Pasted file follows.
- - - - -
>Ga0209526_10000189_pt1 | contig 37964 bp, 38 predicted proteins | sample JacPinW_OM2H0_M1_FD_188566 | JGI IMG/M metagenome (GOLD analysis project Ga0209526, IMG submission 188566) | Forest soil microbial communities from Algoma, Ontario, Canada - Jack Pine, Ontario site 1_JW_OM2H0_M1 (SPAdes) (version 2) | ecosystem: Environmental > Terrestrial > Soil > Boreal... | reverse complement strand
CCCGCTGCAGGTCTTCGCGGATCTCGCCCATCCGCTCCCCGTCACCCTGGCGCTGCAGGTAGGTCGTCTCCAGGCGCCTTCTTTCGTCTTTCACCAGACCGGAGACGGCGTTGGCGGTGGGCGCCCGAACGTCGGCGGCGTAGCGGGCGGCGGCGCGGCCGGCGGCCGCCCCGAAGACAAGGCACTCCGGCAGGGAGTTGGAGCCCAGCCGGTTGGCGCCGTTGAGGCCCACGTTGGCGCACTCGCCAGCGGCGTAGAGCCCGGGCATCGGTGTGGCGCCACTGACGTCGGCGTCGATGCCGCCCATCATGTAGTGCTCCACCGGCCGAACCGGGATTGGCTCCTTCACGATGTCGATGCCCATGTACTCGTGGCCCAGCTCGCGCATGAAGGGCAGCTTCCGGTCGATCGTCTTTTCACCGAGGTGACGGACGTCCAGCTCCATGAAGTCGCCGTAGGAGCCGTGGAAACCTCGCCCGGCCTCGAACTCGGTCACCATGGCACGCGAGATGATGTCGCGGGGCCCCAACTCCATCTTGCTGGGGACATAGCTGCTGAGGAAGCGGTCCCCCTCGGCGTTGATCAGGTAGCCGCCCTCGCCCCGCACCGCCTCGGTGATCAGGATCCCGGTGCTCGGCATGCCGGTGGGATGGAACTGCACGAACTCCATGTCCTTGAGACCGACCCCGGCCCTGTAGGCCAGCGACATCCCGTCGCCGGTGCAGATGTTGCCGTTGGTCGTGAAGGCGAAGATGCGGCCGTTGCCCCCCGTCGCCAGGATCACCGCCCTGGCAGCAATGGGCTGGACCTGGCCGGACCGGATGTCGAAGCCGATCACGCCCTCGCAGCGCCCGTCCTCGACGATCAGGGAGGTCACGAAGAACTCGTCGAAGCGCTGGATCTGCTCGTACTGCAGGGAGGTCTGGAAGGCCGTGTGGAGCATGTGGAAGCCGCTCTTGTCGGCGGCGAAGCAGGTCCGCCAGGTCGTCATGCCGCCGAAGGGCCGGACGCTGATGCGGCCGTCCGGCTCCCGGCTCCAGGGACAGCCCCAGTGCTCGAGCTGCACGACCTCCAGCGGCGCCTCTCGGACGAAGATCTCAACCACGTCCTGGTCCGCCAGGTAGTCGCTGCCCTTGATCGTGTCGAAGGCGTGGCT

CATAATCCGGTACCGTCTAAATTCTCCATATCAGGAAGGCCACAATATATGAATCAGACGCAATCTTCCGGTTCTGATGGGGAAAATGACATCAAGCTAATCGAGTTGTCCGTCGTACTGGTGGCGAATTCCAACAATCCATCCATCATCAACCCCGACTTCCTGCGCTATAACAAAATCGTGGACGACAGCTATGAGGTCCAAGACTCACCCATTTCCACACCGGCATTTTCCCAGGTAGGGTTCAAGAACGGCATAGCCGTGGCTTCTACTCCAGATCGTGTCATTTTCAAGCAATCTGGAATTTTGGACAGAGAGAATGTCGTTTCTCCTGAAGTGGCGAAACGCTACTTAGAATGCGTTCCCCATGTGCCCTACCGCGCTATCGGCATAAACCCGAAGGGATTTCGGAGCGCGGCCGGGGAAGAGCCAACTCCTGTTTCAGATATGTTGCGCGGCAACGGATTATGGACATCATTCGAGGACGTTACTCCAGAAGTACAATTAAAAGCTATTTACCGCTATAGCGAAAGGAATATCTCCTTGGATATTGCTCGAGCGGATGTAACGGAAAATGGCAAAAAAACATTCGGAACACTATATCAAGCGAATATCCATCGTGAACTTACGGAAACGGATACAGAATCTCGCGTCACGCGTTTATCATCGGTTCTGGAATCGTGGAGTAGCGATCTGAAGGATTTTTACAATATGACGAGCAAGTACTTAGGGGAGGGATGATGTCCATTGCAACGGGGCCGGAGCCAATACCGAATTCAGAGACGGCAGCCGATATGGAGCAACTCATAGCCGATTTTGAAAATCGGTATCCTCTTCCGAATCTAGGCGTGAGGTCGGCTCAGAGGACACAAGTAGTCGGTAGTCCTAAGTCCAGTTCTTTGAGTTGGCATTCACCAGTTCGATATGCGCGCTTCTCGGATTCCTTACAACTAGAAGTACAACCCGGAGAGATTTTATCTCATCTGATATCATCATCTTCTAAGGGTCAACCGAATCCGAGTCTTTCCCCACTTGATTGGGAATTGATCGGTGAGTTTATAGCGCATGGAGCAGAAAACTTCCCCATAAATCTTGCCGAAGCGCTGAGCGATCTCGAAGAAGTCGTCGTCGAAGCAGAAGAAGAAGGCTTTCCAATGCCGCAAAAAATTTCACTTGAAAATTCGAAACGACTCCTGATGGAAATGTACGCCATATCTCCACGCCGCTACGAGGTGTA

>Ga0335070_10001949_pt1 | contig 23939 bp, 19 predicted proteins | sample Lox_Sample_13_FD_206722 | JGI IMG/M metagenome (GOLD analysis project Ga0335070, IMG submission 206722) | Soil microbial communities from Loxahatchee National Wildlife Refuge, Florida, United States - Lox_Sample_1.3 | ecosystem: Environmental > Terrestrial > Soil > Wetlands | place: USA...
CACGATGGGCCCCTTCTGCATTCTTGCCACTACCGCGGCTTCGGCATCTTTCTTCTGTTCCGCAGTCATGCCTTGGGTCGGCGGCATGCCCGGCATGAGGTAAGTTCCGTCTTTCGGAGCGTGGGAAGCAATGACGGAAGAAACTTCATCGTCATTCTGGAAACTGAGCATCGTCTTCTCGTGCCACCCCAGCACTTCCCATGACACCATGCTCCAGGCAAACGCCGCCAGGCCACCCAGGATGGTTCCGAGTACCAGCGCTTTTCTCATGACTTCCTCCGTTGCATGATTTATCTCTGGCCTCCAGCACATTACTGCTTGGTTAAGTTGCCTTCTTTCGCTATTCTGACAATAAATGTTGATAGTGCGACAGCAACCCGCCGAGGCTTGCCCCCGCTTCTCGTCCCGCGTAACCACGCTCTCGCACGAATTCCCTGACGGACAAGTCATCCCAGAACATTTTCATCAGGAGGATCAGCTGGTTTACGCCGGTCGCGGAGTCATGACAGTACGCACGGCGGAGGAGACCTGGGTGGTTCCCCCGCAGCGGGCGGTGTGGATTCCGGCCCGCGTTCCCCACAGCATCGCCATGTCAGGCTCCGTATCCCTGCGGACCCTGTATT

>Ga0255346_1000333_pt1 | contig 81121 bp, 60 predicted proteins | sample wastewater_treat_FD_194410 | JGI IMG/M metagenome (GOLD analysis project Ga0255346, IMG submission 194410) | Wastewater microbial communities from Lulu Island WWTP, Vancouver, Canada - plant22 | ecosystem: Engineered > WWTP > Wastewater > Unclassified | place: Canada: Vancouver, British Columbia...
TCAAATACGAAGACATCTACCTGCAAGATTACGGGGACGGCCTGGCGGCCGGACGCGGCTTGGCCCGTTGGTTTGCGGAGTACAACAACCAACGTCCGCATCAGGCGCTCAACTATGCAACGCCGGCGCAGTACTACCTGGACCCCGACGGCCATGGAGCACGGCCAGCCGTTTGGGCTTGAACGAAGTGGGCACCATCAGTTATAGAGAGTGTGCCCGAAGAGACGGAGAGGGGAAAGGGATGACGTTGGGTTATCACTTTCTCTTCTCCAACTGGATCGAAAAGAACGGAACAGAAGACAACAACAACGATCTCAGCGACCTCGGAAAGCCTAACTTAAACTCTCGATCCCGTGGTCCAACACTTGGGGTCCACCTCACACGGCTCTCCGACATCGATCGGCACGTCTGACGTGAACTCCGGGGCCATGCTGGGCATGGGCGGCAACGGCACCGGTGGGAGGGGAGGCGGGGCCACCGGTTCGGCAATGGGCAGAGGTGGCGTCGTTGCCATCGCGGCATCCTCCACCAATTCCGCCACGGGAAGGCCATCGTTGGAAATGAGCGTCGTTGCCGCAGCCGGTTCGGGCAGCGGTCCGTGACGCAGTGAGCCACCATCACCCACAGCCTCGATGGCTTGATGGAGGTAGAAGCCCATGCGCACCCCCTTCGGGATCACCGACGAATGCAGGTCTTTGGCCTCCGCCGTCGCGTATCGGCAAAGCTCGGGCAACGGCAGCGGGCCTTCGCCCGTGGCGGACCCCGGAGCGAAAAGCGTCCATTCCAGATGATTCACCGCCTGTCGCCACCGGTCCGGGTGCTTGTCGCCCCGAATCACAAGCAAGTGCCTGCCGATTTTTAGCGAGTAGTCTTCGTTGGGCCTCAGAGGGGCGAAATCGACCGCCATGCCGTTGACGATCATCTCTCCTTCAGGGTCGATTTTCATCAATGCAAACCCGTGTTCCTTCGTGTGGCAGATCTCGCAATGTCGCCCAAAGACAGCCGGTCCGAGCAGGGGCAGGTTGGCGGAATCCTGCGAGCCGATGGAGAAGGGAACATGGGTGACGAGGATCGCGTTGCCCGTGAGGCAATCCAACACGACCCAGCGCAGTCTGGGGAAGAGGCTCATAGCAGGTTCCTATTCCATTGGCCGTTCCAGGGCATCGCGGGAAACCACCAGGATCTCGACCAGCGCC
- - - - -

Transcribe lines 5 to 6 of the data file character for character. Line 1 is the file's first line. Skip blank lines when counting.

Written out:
CACGATGGGCCCCTTCTGCATTCTTGCCACTACCGCGGCTTCGGCATCTTTCTTCTGTTCCGCAGTCATGCCTTGGGTCGGCGGCATGCCCGGCATGAGGTAAGTTCCGTCTTTCGGAGCGTGGGAAGCAATGACGGAAGAAACTTCATCGTCATTCTGGAAACTGAGCATCGTCTTCTCGTGCCACCCCAGCACTTCCCATGACACCATGCTCCAGGCAAACGCCGCCAGGCCACCCAGGATGGTTCCGAGTACCAGCGCTTTTCTCATGACTTCCTCCGTTGCATGATTTATCTCTGGCCTCCAGCACATTACTGCTTGGTTAAGTTGCCTTCTTTCGCTATTCTGACAATAAATGTTGATAGTGCGACAGCAACCCGCCGAGGCTTGCCCCCGCTTCTCGTCCCGCGTAACCACGCTCTCGCACGAATTCCCTGACGGACAAGTCATCCCAGAACATTTTCATCAGGAGGATCAGCTGGTTTACGCCGGTCGCGGAGTCATGACAGTACGCACGGCGGAGGAGACCTGGGTGGTTCCCCCGCAGCGGGCGGTGTGGATTCCGGCCCGCGTTCCCCACAGCATCGCCATGTCAGGCTCCGTATCCCTGCGGACCCTGTATT

>Ga0255346_1000333_pt1 | contig 81121 bp, 60 predicted proteins | sample wastewater_treat_FD_194410 | JGI IMG/M metagenome (GOLD analysis project Ga0255346, IMG submission 194410) | Wastewater microbial communities from Lulu Island WWTP, Vancouver, Canada - plant22 | ecosystem: Engineered > WWTP > Wastewater > Unclassified | place: Canada: Vancouver, British Columbia...